When I was still teaching high school English, I used to get occasional research papers with the URL from which the words had been stolen printed at the bottom. I don’t know if the students thought I was a complete idiot, if they were used to teachers giving a B+ to anything with more than one page to it, or if they were actually completely deluded. Lazy is more likely, really. And don’t think it was the lower-level kids who did it more. My AP classes were usually most guilty of this type of transgression. And this was after introductory units about research and plagiarism – with dire warnings of Zeroes and Calls Home.
Sometimes the slightly less lazy kids would cut and paste – even occasionally making sure the fonts matched. And oh! the dismay when they received my exasperated and sarcastic responses* (I am sure more than one parent was horrified – horrified! – at my comments) showing that I, too, understood Google search.
In both my Journalism and AP Language classes I had lessons using the students’ indiscretions (no worries, names removed) to demonstrate the difference between citation and plagiarism. And many of the students truly didn’t understand why they couldn’t just use information they had “found” – as though finders-keepers counted. And really, considering the Stars and Stripes standing at stiff attention on the Moon and the less-than-altruistic expectation of reward when we return a lost item to its owner, who can blame them?
The art of research is quickly sinking into oblivion. On-line news sites scramble to get the “news” out FIRST – no matter if it’s true. They can always edit it later (without acknowledging said edit). Reporters, supposedly the bastions of facts and ethics, have been faking sources and stories and events for as long as they’ve been writing. We just shame them more now. Although, some newspapers actually provide appropriate apologies and explanations. And major websites, and minor blogs, think nothing of re-publishing entire stories (or the most interesting tidbits) from other sites – with a buried link to the source – to keep readers on their own sites and with their advertisers.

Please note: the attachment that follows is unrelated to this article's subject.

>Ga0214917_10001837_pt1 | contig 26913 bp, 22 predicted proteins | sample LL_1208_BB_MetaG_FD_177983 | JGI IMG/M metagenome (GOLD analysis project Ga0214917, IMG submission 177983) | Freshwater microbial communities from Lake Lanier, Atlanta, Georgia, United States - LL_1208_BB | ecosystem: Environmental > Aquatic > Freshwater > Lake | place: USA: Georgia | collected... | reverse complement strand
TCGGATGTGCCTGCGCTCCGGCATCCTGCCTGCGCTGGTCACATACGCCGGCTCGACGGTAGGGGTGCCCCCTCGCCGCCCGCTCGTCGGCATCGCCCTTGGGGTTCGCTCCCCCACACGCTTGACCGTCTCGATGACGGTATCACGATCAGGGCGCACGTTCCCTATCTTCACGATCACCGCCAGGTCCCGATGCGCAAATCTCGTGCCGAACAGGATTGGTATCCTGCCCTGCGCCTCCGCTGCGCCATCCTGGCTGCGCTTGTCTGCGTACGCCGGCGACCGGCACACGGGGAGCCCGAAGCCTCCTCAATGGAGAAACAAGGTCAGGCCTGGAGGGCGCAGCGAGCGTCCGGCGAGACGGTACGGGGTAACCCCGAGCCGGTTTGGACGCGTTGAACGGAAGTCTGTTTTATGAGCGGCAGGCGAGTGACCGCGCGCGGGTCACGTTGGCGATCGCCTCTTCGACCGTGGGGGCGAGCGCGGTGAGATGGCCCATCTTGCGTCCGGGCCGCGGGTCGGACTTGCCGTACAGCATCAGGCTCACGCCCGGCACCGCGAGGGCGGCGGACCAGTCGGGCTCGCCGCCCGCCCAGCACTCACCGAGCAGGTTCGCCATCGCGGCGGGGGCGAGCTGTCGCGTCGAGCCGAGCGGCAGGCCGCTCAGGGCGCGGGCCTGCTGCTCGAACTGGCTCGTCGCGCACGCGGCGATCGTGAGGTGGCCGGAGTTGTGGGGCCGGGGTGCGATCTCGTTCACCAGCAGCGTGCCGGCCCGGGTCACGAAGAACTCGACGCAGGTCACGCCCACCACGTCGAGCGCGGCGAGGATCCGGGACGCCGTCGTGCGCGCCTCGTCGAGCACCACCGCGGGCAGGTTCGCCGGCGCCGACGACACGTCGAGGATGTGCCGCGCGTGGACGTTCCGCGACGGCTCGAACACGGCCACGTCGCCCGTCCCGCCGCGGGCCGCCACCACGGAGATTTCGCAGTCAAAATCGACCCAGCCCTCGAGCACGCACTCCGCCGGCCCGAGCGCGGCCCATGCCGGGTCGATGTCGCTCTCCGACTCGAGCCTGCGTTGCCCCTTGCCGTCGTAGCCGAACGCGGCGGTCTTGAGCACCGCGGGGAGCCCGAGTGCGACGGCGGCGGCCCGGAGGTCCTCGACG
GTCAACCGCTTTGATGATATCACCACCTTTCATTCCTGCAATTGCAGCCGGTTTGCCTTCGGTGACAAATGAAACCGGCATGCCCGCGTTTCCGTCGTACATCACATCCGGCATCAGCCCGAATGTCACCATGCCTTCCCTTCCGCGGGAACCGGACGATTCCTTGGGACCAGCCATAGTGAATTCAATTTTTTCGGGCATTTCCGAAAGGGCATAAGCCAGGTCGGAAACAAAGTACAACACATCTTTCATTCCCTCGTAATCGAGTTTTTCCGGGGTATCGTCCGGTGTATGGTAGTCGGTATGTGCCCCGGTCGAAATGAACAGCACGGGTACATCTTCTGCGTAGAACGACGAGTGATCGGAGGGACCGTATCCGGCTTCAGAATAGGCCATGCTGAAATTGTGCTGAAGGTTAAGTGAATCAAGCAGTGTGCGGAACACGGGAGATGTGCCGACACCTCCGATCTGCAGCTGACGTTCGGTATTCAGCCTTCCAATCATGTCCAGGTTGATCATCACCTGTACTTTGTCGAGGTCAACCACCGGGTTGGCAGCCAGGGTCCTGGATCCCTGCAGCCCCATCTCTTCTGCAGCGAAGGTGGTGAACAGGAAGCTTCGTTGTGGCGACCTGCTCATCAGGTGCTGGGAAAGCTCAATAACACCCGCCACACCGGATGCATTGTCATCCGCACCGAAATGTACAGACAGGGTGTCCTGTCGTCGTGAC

When a story is well-researched, it shines. It answers questions the reader didn’t know she had. With the 24-hour at-your-fingertips news we have today, emphasis is on getting information out first, quickest, and often with quirky and irreverent headlines that have little to do with the subject and everything to do with attracting the click.
Not everyone has the same dismal outlook as I do. The fine folks over at NJ News Commons are hosting Hack Jersey – an event designed to allow coders and journalists a chance to move news forward instead of down. I’d take part if I had any idea what a “hackathon” was and whether I could offer anything to the projects. I seriously doubt I could, but I’m interested to see what comes out of it.
And my despair over the neglected Art of Research sometimes is lightened. These Internets so many call home sometimes encourages stumbling upon hopeful tidbits like the spectacular Quote Investigator. If you’re trying to remember what research looks like, visit this fantastic site to see research in action. You’ll get lost in this site, I think. Here’s just one example with Age as Mind over Matter. They’re on Twitter, too.
* Just one of the many reasons I’d never last teaching out here in Suburbia